Given the horrid conditions of Miller’s childhood one might ask: Where is the love she professes to have felt from her parents? The truth is that Miller’s parents never let their love of stuff override their love for her. From the time Miller was very young, her dreamy father engaged with her as if she were another adult, one whose opinion he respected — a very flattering and ego-boosting form of discourse for a child as bright as Miller.
Miller’s mother, her more resourceful parent, finds acting lessons for her painfully shy adolescent daughter, an activity that lays the foundation for Miller’s eventual career. When Emerson College revokes Miller’s scholarship, her mother gathers enough initiative to sell the squalid Long Island house and use the money to send Miller back to Boston. Later, when her mother is recuperating from a botched gall-bladder operation in Miller’s Brooklyn apartment and begins crying because Miller has to hold her while she takes a shower, she apologizes, saying, “I’m so sorry, Kimmy. You shouldn’t have to do this.”
“Mama, there’s really no one else in the world I’d like to hang out with,” Miller replies.
“Oh boy, do you need a boyfriend.”
This exchange, so candid in its acknowledgment of bodily need and human desire, illuminates the profoundly intimate bond Miller shares with her parents. Coming Clean would have benefited from more fully developed scenes like this. At times Miller seems to have sacrificed her story for the sake of her book, rushing over potentially revealing scenes to get it into print while her topic is still au couraunt. That’s a pity because Miller has a sharp eye for the telling detail and a measured, uncomplaining tone; she could have produced a longer but still engaging book.
Given the similarities between Coming Clean and the hugely successful The Glass Castle by Jeannette Walls — both memoirs are by young women who emerged from extreme privation to become New York media stars — perhaps some over-eagerness on the part of Miller and her publisher is understandable. Walls’ story, however, has many more characters and unfolds over 3,000 miles, and Miller’s is narrow both in its cast and focus. But more importantly, Walls’ story is one of escape, while Miller’s is of a journey into understanding, always a high-risk venture.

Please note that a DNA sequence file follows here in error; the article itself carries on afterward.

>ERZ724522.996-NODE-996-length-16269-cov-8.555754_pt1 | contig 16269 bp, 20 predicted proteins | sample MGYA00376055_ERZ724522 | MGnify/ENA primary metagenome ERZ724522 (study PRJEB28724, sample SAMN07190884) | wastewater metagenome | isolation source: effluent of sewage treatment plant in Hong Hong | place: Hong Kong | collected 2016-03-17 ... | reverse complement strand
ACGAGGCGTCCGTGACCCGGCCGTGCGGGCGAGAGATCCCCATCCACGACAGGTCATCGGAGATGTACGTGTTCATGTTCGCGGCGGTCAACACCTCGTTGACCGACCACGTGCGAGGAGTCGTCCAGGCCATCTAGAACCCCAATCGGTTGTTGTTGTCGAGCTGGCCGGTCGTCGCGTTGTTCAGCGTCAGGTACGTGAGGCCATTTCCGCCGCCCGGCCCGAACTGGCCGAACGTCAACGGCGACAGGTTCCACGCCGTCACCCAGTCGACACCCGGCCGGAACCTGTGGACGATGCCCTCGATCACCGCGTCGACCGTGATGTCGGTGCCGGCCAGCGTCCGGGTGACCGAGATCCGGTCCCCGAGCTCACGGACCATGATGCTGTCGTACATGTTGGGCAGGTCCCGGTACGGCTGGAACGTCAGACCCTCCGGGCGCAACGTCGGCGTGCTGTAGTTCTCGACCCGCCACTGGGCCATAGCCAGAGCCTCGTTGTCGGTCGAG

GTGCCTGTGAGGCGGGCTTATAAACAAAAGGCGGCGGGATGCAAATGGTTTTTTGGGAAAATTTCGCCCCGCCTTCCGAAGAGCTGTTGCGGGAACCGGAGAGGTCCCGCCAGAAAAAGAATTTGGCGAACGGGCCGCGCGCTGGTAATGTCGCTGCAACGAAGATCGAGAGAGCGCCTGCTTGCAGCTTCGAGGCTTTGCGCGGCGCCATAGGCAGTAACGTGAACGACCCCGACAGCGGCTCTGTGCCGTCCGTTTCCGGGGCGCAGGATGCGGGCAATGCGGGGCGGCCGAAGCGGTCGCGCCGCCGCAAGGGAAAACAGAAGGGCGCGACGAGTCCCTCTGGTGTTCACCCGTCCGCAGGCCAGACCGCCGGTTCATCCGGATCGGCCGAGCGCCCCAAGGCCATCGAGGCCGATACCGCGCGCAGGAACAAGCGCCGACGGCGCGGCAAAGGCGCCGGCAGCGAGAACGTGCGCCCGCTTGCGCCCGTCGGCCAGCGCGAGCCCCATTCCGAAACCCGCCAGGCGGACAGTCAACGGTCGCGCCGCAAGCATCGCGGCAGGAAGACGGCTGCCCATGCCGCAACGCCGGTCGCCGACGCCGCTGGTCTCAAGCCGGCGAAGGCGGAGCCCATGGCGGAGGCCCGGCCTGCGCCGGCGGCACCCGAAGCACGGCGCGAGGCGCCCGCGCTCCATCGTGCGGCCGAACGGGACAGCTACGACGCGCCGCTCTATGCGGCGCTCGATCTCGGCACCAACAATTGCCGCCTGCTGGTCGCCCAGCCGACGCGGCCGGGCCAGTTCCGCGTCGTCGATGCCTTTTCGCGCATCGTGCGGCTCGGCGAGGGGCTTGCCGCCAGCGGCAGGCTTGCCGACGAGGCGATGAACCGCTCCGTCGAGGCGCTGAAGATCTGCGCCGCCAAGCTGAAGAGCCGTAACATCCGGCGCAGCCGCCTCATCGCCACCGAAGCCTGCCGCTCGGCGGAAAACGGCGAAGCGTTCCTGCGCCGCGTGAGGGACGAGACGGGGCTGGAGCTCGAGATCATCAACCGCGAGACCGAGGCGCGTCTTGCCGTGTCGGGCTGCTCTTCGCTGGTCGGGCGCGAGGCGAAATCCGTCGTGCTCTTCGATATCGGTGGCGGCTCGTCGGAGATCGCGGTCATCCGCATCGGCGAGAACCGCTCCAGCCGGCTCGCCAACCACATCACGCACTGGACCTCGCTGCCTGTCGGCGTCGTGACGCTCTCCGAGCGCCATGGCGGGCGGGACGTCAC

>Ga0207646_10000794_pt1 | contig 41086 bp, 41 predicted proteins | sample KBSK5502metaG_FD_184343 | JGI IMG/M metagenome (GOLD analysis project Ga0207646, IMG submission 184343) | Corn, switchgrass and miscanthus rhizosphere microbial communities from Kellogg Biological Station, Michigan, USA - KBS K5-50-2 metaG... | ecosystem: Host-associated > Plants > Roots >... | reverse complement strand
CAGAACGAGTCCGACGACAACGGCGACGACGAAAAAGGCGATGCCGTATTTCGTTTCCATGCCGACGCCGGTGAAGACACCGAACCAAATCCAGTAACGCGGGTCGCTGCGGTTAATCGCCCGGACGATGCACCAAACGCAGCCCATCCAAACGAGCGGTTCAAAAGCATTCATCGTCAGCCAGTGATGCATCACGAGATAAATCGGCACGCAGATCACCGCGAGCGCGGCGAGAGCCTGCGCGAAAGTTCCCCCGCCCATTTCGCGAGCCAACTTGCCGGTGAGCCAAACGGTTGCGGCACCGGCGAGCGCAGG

In that she comes to accept that there are no miracles and that she cannot “fix” her parents, Miller has been successful. One hopes her honest, sensitive memoir also is.
Patricia Schultheis has had several essays and nearly two dozen short stories published in national and international literary journals. Her pictorial local history, Baltimore’s Lexington Market, was published in 2007, and her collection of short stories titled St. Bart’s Way was a finalist for the 2008 Flannery O’Connor Award and Snake Nation Press awards. She has been a fellow at the Virginia Center for the Creative Arts, has served on the editorial boards of The Baltimore Review and Narrative and is a member of The Author’s Guild as well as a voting member of The National Book Critics Circle.